Members of the Kids on Track collaborative who spoke at the Collective Impact Summit event included Partners Mentoring Youth, Boys and Girls Clubs, Campus Connections at Colorado State University, the Library District, and B.A.S.E Camp. These groups meet monthly to discuss the impact their organizations are making on school-aged children, and the close-knit bond between each organization is shown through their speeches and their shared passion for making a difference.
The Graduation and Post-Secondary Success collaborative had representatives from the Matthews House, Poudre School District, and Estes Park Learning Place. speak on their four strategies for working with children in high school. They emphasize parent and youth engagement programs, academic support programs, support groups for children with at-risk behavior, and career exploration and internship opportunities.
One of the representatives from the Graduation and Post-Secondary Success collaborative, Melanie Voegeli-Morris who works with Student Assistance Services in the Poudre School District, spoke about her trauma informed trainings for school administrators, deans, and educators for children who have experienced trauma. “A kid needs to feel safe to learn,” says Voegeli-Morris. 550 faculty, deans, administration, and mental health team members have been trained through her program. “My focus is to make sure at-risk students have accessibility,” she says.
This collaborative took great pride in knowing their support groups and programs have a large effect on students who struggle with substance abuse in Larimer County. Using a quantitative measurement to assess their success, 70% of the students who came into the Graduation and Post-Secondary Success Collaborative leave substance free.
The last collaborative, Working Families Thrive, had three representatives who have been working together since October 2015. They started out as two groups: one focused on employment and jobs, and the other focused on financial literacy and asset building. They realized they could make more of a difference if they combined, so they joined forces and are better addressing self-sufficiency in the work they are doing in the community.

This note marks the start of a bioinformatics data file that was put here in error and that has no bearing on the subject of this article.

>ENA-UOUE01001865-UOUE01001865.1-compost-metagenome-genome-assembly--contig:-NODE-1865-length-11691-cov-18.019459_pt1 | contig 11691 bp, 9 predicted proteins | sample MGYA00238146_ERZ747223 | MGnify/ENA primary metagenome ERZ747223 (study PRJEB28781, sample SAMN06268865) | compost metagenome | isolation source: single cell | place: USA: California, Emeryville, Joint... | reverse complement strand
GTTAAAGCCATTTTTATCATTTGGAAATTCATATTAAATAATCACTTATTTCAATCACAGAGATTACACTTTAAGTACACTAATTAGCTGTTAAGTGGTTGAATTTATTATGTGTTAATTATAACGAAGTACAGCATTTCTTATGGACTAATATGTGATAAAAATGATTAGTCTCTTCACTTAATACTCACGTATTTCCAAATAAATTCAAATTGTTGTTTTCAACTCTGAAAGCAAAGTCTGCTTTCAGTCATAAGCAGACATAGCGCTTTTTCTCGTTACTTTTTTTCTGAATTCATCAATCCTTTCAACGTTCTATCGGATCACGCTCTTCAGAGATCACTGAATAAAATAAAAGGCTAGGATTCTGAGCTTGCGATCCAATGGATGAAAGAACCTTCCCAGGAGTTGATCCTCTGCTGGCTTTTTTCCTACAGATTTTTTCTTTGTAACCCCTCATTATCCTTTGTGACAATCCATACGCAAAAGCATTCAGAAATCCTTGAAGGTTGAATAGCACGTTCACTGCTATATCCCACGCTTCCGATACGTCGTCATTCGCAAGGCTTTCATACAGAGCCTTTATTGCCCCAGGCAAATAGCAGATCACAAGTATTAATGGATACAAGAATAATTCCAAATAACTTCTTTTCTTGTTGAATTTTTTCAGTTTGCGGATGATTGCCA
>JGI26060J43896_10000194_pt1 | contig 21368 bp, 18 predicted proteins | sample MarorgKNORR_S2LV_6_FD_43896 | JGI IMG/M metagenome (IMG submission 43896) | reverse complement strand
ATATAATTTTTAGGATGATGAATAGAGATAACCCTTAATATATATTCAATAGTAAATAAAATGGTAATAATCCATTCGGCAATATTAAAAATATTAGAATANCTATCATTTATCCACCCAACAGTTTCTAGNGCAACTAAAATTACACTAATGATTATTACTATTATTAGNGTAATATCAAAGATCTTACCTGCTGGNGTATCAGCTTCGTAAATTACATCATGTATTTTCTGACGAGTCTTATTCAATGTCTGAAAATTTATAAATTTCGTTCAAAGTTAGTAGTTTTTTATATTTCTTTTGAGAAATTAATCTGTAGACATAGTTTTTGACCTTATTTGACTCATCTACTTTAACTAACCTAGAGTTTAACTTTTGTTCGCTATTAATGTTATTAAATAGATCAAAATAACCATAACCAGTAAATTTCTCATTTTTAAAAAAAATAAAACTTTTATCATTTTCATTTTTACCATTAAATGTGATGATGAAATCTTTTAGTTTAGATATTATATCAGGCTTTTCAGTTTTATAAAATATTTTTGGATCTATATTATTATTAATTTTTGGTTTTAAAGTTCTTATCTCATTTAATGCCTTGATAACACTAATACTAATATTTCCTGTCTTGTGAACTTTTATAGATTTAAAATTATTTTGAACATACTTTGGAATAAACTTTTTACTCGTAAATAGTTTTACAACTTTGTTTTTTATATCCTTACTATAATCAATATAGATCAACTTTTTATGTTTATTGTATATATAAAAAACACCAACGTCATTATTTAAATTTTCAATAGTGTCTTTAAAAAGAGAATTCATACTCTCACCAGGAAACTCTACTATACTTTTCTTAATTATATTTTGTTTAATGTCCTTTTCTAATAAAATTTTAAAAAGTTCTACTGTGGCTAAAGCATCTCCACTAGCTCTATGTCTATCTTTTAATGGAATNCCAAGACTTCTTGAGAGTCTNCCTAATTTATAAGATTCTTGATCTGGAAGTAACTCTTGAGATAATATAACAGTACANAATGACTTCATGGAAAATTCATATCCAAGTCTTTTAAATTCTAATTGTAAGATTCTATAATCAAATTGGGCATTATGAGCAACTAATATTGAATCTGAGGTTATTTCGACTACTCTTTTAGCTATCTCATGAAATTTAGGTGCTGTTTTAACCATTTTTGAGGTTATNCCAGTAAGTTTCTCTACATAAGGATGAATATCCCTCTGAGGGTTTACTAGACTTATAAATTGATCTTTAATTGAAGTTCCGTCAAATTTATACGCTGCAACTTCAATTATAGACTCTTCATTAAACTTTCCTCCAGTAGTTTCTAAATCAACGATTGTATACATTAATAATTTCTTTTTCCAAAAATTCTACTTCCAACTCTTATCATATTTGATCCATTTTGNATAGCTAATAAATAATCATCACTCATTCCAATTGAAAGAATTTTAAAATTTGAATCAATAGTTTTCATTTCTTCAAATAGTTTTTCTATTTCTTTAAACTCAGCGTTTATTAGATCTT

“Lots of these families are working really hard to make it and to live in Larimer County. A lot of the families make just a little too much to get the support they need, and too little to thrive and be successful,” says Liddy Romero, Founder and Executive Director at WorkLife Partnership.
Two real-life stories from WorkLife Partnership were shared with the audience about how partners in the collaborative came together to help people who struggle balancing work, their family, and many other aspects of their lives while making little money. The stories showed how organizations in Larimer County came together to make a positive impact on people’s lives, helping them find a path to self-sufficiency.
Upon completion of each of the collaboratives’ work shown through their speeches and presentations, there was time for group discussions among each of the tables. Conversations addressed what stood out about each of the teams’ presentations, and what ideas it sparked for individuals in the audience. Attendees loved the group discussions, and realized there is a lot of potential for Larimer County as a growing community.
At the end the event, Carrie Bennett, part of the Collective Impact Team at United Way of Larimer County, addressed a future grant application process. This grant would address how partners want to work together, the work each collaborative wants to do, and allow them to continue to do the great work they area already doing in the community. United Way of Larimer County looks forward to the next few years to come as we are excited to see the hard work and need for change our partners implement into multiple individuals’ lives in Larimer County.
Thank you to all who attended the Collective Impact Partner Summit earlier this week. Your contribution and drive to increase positive change in Larimer County is evident in all the hard work put forth these past few years, and will continue for years to come.
Copyright 2015 United Way of Larimer County